Hang on now, the new ISA allowance won't be taking effect until 6 April and it's only February, so why am I banging on about it already?
Well, although it's true that you won't be able to invest any of your new £15,240 allowance, and save tax on the proceeds, until April rolls around, how many of us have fully used up our allowance for the current 2015/16 tax year? If you've invested your full current allowance and your investment plan for your next chunk is already in place, well done you -- you need read no further.
Use it or lose it
But if your current allowance has not been fully utilized, then don't forget -- you use it or lose it. That's right, if you still have a few thousand you can invest from this year's allowance on 5 April, it will disappear overnight and you'll have to wave goodbye to some potentially nice tax savings.
So, you've got six weeks left to use up the rest of your 2105/16 allowance -- where are you going to invest it?
You could always put it in a cash ISA and not pay tax on any interest earned. But honestly, what's the point of that? Most of them are offering only around 1.5% per year in interest, which would net you about £230 over a year -- so a 20% taxpayer would save something like £46 in tax.
Shares are best
But if you invest in shares, you can get annual dividends that alone beat the pants off a cash ISA, and you'll have the prospect of tax-free capital gains on future share price rises too.
Lloyds Banking Group (I have some in my pension but not my ISA) is on a forecast dividend yield of 5.1% (more than three times the interest rate from a cash ISA), and with its shares on a very low P/E rating of around eight (with the FTSE long-term average around 14), I just don't see how they can't rise significantly in the coming years.
Or perhaps something like National Grid, which is also offering cash-busting dividends of around 5%, and whose share price has risen by 71% in the past five years!
Then you could possibly go for an out-and-out growth candidate like ARM Holdings, the designer of many of today's smartphone chips. ARM doesn't pay much of a dividend, but its massive profit growth has pushed its share price up seven-fold in 10 years!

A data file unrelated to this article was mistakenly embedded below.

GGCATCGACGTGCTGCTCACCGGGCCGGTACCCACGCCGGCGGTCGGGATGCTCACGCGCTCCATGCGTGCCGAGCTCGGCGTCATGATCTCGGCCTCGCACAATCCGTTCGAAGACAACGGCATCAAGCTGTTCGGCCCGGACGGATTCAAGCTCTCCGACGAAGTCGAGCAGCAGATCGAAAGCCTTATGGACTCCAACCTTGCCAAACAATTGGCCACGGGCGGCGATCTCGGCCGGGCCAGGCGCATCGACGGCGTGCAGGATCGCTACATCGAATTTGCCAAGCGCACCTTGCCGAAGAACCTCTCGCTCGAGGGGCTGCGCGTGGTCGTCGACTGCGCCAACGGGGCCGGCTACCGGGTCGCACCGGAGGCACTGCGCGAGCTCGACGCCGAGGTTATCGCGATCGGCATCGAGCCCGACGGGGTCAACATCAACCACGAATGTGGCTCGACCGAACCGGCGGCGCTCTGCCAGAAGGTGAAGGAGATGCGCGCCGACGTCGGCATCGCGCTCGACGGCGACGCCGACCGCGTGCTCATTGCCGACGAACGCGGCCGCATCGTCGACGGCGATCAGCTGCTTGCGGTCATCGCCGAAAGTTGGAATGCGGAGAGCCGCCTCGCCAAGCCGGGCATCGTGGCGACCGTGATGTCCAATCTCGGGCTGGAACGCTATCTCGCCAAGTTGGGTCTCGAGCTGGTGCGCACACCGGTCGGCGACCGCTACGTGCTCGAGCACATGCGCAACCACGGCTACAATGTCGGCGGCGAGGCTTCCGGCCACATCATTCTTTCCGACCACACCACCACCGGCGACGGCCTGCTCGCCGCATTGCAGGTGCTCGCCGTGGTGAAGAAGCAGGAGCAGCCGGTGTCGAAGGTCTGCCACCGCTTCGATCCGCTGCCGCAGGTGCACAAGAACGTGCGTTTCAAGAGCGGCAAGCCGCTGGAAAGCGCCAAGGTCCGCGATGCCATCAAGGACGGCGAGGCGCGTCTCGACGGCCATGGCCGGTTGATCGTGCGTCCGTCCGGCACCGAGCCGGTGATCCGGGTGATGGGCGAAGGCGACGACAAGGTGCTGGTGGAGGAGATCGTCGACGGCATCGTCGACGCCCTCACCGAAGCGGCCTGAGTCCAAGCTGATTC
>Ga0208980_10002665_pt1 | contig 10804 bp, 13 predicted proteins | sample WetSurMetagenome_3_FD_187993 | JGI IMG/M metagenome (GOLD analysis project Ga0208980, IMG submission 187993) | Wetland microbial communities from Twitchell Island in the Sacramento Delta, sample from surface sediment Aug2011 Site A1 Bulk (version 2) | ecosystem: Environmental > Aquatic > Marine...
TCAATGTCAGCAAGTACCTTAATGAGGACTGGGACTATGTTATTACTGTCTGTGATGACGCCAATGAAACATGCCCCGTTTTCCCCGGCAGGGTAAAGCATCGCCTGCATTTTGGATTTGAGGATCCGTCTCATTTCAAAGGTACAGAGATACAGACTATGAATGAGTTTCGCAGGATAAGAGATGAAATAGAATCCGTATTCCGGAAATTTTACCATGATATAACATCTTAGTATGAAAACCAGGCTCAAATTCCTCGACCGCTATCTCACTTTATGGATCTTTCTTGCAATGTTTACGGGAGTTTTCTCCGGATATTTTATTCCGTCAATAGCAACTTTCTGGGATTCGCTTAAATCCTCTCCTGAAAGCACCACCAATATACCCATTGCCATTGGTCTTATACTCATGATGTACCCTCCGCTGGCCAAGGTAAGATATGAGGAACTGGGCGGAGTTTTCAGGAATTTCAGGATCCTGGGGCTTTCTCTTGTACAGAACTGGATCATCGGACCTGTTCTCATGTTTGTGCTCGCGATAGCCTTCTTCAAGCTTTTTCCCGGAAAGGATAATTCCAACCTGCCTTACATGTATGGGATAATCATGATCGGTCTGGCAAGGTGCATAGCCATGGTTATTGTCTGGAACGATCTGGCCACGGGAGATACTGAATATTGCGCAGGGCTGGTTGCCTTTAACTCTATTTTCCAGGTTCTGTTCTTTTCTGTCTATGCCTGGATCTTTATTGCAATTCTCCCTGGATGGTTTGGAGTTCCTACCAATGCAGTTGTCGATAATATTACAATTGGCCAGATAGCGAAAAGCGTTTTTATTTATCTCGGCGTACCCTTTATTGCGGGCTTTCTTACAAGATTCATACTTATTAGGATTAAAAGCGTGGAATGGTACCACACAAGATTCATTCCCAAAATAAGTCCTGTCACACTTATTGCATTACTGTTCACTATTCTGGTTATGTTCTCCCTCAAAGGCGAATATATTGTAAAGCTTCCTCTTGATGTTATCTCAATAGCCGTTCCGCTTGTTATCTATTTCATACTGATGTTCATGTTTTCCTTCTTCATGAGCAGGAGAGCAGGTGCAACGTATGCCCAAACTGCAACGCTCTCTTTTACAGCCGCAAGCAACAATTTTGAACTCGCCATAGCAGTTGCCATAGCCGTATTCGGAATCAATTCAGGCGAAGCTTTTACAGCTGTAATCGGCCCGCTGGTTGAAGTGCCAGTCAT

And if you're thinking that it might be a good idea to spread your £15,240 investment (or as much of that as you can comfortably afford) across a mix of such shares, spreading the risk across different companies and sectors, then you've got my support one hundred percent.
I reckon that if you spread your ISA investments over the course of the year to help even out the ups and downs of the stock market, and spread them across a basket of FTSE 100 shares in different sectors, you'll stand a much better chance of enjoying a profitable retirement than those who go for 1.5% cash ISAs.
It's hard to beat the idea of putting your money into top dividend-paying companies with progressive cash-handout policies that have the potential to lift your income year after year. Our newest report, A Top Income Share From The Motley Fool, reveals a company that might just fit that bill.
It's a company with a market cap of around £500m, so it's not a high-risk tiddler, and dividends have been growing very strongly over the past few years.
Want to know more? Click here to get your completely free copy of the report delivered to your inbox today.
Alan Oscroft owns shares in Lloyds Banking Group. The Motley Fool UK has recommended ARM Holdings. We Fools don't all hold the same opinions, but we all believe that considering a diverse range of insights makes us better investors.